• prayer is central to the overall direction of community life;
  • communicating the gospel, the heart of the life of the community, which extends to all those who seek and ask for a meaning for their life;
  • solidarity with the poor, lived as a voluntary and free service, in the evangelical spirit of a Church that is the "Church for all and particularly the poor" (Pope John XXIII);
  • ecumenism, lived as a friendship, prayer and search for unity among Christians of the whole world;
  • dialogue recommended by Vatican II as a way of peace and co-operation among the religions, and also a way of life and as a means of resolving conflicts.

In Dublin a small group of up to 30 young women and men meets in St Paul’s Church, Smithfield, Arran Quay, Dublin 7 after the 8 pm Mass on Sunday evening and at 8.30 pm on Wednesday.

9. Youth 2000 & Pure-in-heart
Youth 2000 is an independent, international initiative that helps young adults aged 16-35 plug back into God at the heart of the Roman Catholic Church. It seems to have had its origin in World Youth Day 1989 in Santiago de Compostela when Pope John Paul II challenged young people to evangelise young people.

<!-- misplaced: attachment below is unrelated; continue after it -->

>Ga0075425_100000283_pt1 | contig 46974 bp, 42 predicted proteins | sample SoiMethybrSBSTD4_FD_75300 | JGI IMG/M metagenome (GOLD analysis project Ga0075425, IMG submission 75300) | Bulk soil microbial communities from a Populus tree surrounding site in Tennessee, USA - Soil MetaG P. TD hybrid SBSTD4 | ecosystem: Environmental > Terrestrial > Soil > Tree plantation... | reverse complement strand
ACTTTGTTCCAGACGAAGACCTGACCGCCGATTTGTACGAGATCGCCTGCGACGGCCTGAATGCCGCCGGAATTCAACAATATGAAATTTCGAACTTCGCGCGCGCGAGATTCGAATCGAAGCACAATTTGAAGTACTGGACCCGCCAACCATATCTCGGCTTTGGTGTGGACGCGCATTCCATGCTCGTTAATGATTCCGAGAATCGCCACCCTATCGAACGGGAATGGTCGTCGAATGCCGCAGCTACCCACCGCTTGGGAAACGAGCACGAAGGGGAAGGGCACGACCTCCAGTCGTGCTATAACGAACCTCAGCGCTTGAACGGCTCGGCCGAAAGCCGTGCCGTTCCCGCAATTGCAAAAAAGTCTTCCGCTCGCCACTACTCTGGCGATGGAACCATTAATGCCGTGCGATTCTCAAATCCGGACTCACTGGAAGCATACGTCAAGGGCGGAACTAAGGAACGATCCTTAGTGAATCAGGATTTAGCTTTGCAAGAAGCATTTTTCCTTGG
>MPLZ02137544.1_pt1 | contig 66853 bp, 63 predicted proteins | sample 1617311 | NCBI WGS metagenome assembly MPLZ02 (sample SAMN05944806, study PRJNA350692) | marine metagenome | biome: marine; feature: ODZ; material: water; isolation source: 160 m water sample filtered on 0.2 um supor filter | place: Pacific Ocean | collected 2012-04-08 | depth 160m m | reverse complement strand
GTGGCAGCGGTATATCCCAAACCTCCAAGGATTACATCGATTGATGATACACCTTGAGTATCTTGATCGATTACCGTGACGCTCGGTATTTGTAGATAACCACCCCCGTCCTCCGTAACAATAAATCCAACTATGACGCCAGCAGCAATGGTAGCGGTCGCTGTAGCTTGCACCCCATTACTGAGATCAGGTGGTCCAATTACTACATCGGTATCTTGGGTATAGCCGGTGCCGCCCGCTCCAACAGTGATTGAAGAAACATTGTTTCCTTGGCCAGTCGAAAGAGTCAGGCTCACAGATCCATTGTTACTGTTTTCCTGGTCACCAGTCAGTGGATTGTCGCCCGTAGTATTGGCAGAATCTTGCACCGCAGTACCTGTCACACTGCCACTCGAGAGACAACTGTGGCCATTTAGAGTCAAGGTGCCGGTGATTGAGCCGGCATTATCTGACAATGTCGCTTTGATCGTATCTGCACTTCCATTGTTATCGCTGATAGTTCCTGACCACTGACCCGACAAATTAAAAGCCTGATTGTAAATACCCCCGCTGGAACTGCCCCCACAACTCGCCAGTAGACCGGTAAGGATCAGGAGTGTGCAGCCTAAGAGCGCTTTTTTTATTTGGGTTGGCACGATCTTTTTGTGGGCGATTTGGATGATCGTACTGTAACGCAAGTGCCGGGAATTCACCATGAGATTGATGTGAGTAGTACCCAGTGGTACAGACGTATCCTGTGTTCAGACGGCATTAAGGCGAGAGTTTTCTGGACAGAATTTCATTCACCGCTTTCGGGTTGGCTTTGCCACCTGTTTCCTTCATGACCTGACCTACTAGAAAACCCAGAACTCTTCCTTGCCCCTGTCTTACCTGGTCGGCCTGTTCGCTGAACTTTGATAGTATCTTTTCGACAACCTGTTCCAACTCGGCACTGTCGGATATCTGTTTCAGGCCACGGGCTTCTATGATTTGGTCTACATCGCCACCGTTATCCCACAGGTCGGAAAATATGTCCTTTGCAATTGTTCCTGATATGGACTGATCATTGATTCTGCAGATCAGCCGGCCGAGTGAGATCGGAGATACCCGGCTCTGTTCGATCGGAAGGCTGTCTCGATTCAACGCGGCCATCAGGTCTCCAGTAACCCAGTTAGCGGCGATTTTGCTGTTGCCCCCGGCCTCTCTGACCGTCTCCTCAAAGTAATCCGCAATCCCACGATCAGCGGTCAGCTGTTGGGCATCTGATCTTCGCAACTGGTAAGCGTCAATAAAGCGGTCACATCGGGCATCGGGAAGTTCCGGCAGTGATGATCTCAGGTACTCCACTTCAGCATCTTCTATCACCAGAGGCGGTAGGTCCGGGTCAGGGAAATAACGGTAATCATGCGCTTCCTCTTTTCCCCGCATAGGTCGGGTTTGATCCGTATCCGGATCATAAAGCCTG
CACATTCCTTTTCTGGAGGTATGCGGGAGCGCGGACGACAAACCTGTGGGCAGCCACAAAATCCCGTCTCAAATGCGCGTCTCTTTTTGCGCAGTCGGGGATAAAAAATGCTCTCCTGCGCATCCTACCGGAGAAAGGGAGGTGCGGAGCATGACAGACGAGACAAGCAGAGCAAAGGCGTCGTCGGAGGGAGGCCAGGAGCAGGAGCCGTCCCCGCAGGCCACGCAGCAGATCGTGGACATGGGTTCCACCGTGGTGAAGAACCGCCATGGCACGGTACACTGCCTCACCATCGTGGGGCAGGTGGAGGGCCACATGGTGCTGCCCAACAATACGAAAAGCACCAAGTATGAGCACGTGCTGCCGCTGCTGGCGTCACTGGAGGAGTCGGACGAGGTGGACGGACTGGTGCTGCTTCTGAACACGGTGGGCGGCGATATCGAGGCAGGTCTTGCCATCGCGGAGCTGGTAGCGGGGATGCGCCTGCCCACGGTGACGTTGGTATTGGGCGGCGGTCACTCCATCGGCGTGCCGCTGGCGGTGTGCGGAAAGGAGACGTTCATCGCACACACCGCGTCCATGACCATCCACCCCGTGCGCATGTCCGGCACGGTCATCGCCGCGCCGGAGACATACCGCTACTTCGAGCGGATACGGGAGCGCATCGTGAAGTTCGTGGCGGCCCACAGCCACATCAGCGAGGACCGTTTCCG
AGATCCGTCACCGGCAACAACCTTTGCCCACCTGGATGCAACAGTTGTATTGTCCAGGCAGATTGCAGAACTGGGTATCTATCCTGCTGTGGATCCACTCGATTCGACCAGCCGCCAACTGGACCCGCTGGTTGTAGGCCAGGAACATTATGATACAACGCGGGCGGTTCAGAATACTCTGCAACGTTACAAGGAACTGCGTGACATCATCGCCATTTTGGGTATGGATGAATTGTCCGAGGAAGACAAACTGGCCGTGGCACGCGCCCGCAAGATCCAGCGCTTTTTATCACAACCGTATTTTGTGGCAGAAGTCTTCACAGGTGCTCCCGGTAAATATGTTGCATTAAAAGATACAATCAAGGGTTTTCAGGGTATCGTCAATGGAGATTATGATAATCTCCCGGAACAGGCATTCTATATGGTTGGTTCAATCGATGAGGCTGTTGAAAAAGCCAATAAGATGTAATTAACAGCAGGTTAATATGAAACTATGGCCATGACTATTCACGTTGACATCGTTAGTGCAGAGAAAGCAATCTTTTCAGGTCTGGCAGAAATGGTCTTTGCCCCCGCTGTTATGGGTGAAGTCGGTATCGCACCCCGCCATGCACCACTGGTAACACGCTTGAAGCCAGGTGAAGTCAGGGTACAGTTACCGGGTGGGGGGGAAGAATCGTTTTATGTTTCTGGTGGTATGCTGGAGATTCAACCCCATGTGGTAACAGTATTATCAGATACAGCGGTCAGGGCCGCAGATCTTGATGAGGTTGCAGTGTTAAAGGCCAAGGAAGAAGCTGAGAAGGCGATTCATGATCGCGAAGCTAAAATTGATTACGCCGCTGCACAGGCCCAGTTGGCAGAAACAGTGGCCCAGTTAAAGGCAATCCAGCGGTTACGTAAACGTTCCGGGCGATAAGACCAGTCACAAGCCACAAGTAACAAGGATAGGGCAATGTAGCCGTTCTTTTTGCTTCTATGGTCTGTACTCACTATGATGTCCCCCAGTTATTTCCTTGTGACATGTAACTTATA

Emphasis is on celebration of the Mass and adoration of the Eucharist; then on active evangelisation and the organisation of retreats and spiritual events for young people. It is young people who are at the heart of the initiative, and they offer what they have received to others of their generation.

Youth 2000 are happy with the official teaching of the Church. They draw on the Scriptures, the Catechism of the Catholic Church and what the Pope says. Mary and the Rosary are prominent. They promote the new Luminous Mysteries - Jesus’ Baptism, Cana, Proclamation of the Kingdom, Transfiguration and Institution of the Eucharist as a charter for living.

The seem able to bring traditional forms of worship alive to young people in a way they can relate to. Its prayer festivals resound with live music, with a dedicated music ministry and contemporary Christian songs. Their style is down-to-earth, liturgically sound and highly participative – its services are not performances – everyone’s involved.

It encourages young people to take time out time in prayer and rediscover the power of the sacrament of Reconciliation (or Confession) and the value of penance (in the form of prayer, fasting and almsgiving.

It has been described as a ‘Hymn Gym’, where young people get a spiritual work-out. Often people turn up to events a bit spiritually adrift but find that they come back re-energised for the faith. Often this leads on to participation in parish life and in issues of social justice.

In early 2000 Sean Ascough took on some leadership responsibilities. In 2004 it set up its first national office in Clarendon Street in Dublin. See

An offshoot of Youth2000 Ireland is the Pure in Heart Community dedicated to promoting the true beauty of human sexuality and encouraging a responsible attitude to sex amongst the youth. Its aim is to educate, inspire and empower young people to enjoy a healthy lifestyle by living the virtue of chastity. How? by speaking on dating, relationships, and sexuality.



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(Source: CIN)